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Black Sabbath - Sweet Leaf

Brick Top

New Member
A little trivia about the beginning of the song is the repeated cough is Tony Iommi, Black Sabbath's guitarist, coughing after taking a big hit and it was caught on tape .... so it was used as the beginning of the song.




 

WeedLover80

New Member
I actually knew that. Do you know the song "Don't Start (Too Late)"? Do you know where the title for that song came from?
 

Brick Top

New Member
I actually knew that. Do you know the song "Don't Start (Too Late)"? Do you know where the title for that song came from?

No, I don't. What's it's origin?

But I'm sure if you know the origin to the song name I'm sure you know why, how and when Tony Iommi lost the tips of two fretting fingers on his right hand.
 

WeedLover80

New Member
No, I don't. What's it's origin?

But I'm sure if you know the origin to the song name I'm sure you know why, how and when Tony Iommi lost the tips of two fretting fingers on his right hand.
When they went to record the song, Tony wasn't ready. He said "Don't Start!.....ah, too late." They didn't have a song title at the time so they decided to call the song "Don't Start (Too Late)." I always thought that was kind of interesting.
 

Brick Top

New Member
When they went to record the song, Tony wasn't ready. He said "Don't Start!.....ah, too late." They didn't have a song title at the time so they decided to call the song "Don't Start (Too Late)." I always thought that was kind of interesting.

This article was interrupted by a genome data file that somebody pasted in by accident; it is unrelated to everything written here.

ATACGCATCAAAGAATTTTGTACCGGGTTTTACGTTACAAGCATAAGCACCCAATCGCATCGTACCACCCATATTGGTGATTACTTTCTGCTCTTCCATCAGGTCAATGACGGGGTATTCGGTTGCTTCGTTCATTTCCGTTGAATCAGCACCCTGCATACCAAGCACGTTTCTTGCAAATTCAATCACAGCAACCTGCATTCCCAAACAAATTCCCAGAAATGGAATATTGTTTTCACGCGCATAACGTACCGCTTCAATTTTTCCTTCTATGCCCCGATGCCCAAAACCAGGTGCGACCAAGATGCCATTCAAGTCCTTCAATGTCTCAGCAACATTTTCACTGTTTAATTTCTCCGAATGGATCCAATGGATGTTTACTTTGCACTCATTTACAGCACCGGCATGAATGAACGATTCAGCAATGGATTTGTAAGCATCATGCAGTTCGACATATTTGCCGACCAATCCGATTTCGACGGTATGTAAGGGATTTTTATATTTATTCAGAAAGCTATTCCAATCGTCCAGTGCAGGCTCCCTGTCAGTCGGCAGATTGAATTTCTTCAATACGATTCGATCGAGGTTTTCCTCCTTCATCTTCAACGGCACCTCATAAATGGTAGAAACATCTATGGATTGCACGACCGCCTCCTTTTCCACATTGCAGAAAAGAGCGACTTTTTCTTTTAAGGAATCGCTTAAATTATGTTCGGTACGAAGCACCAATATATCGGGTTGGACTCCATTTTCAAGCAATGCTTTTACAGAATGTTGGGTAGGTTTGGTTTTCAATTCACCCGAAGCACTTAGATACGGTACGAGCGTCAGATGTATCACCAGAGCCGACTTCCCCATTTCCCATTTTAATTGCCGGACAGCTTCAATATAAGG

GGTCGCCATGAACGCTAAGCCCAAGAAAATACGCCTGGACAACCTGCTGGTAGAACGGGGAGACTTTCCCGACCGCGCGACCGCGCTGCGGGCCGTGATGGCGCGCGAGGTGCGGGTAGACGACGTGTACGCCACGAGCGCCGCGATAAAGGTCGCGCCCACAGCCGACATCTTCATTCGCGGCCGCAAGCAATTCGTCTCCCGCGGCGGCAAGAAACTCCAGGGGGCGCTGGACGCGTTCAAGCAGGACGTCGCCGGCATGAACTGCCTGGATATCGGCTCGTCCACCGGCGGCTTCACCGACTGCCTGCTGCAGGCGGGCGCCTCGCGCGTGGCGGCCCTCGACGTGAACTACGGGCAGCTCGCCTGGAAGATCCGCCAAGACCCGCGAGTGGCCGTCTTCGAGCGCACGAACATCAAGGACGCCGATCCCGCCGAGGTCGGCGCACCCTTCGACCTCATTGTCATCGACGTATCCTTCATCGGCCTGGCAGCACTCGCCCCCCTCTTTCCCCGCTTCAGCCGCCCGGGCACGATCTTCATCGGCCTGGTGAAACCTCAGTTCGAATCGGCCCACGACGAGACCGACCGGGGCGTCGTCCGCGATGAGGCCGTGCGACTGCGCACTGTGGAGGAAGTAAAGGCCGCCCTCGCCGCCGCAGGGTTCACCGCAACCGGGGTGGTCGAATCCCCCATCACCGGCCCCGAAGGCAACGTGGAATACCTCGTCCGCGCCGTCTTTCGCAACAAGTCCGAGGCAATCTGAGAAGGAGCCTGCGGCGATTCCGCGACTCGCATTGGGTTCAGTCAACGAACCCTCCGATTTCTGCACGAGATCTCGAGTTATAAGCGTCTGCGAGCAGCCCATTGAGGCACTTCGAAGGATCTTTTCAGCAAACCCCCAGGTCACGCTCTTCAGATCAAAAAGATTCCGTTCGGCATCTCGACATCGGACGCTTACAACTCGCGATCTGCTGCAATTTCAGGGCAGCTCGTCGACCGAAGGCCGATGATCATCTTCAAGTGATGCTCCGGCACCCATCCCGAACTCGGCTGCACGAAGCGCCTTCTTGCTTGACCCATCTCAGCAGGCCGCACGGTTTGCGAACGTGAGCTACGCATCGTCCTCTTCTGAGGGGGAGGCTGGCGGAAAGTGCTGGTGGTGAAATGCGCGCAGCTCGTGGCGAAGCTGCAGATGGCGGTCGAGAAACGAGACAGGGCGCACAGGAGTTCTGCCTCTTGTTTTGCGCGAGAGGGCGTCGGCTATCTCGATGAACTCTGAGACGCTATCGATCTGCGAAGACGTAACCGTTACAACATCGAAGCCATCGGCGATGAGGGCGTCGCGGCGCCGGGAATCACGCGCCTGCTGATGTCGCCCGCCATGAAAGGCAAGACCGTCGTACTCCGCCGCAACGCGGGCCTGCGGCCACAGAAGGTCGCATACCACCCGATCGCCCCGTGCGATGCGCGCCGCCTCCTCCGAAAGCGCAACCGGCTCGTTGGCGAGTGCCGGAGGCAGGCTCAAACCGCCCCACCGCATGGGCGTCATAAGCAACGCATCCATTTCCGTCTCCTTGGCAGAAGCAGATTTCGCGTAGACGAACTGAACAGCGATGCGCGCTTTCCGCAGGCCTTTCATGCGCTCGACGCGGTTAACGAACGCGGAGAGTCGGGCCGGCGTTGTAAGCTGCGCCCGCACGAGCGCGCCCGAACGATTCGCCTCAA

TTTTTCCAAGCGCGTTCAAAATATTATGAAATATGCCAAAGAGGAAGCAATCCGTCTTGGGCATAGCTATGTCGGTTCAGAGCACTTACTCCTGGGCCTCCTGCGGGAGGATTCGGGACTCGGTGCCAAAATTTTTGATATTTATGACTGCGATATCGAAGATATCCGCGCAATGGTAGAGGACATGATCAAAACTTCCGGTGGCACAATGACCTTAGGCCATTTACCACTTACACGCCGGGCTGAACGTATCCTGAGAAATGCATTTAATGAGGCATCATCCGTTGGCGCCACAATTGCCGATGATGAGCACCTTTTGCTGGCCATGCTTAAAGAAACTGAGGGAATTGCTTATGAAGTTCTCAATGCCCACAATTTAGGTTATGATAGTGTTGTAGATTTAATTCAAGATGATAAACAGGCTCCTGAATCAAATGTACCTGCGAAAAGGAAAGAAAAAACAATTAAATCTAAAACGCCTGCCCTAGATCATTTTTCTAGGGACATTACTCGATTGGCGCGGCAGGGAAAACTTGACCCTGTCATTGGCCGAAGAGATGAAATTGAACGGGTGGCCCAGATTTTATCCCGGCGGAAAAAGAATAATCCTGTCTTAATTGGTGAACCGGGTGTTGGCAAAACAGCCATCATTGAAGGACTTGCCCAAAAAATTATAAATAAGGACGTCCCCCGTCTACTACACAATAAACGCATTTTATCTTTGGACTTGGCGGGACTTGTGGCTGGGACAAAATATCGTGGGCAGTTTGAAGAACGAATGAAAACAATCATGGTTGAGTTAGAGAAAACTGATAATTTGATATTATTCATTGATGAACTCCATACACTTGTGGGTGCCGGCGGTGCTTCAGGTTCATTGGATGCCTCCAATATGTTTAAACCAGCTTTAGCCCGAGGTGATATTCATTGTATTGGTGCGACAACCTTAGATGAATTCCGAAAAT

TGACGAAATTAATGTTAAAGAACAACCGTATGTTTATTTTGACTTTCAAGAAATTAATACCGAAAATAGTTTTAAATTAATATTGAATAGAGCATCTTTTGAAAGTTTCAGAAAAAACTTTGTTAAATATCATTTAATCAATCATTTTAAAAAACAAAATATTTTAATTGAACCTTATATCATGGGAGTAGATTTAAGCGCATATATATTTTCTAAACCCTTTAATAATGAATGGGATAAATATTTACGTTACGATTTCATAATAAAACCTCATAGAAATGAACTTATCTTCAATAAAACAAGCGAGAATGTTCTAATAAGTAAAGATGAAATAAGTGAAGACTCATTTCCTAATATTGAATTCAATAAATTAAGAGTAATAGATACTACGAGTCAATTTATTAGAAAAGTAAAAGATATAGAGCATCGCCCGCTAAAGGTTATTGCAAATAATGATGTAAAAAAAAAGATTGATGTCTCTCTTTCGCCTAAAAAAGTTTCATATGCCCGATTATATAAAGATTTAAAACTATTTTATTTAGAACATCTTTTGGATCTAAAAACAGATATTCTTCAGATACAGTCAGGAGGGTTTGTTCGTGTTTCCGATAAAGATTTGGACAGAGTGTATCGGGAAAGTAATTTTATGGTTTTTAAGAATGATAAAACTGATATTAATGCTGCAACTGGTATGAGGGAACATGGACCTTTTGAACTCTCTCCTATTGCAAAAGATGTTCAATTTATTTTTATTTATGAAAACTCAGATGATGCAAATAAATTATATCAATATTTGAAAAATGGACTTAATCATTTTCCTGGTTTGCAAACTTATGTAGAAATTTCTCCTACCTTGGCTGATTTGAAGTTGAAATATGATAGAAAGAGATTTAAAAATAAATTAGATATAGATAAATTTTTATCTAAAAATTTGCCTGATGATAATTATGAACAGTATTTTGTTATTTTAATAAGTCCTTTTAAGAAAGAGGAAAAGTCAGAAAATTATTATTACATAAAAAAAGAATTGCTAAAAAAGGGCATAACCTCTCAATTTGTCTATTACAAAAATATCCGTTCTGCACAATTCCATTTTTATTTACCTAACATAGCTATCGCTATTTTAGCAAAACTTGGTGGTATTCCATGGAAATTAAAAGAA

It's funny the way things like that happen. It's sort of similar to while filming the Beatles movie "A Hard Day's Night" and they didn't have a title yet and weren't close to having come up with one thought to be good and after a long night of shooting with many retakes when they ended and everyone was going home Ringo was asked how he was doing. Being like Yogi Berra and often saying things that were phrased oddly, that sounded like they didn't make much sense but still in a way did make sense, Ringo replied that it was a hard day's night, as in the night shoot was a lot of work, like a hard day of work, but at night. The director and producers liked the sound of it and the movie became "A Hard Day's Night."

Another funny one is the Bachman - Turner Ovrdrive song "Takin Care of Business" wasn't written to have a stutter in it when sung. Randy Bachman's brother had a stutter and for a joke when they all went to the recording studio to record the song Randy sang it the first time with the stutter. They all got a laugh, Randy then sang it as written, when both the joke version and the how it was intended to be sung version were both listened to they knew the one with the stutter added as a joke was better and it ended up being a big hit for BTO.

There's probably a number of songs whose titles came from something someone said or did, even as a joke, at the right time and right moment and it struck a cord with someone and was picked to be the title that up until them hadn't been thought up.
 

Brick Top

New Member
I spent a whole year studing tony's style. Its funny how that really sharpend my blues style.
Like so many other baands/groups before Black Sabbath was 'Black Sabbath' they were a blues - blues/rock band.

Look at Led Zeppelin for example. One of their biggest early hits was "When the Levee Breaks." It was written and first recorded by Kansas Joe McCoy and Memphis Minnie in 1929 about the great Mississippi River flood of 1927 when a large section of levee gave way and for months a long section of the river was 80 miles wide. Led Zeppelin started out playing blues and covered very old blues songs and ended up with hits.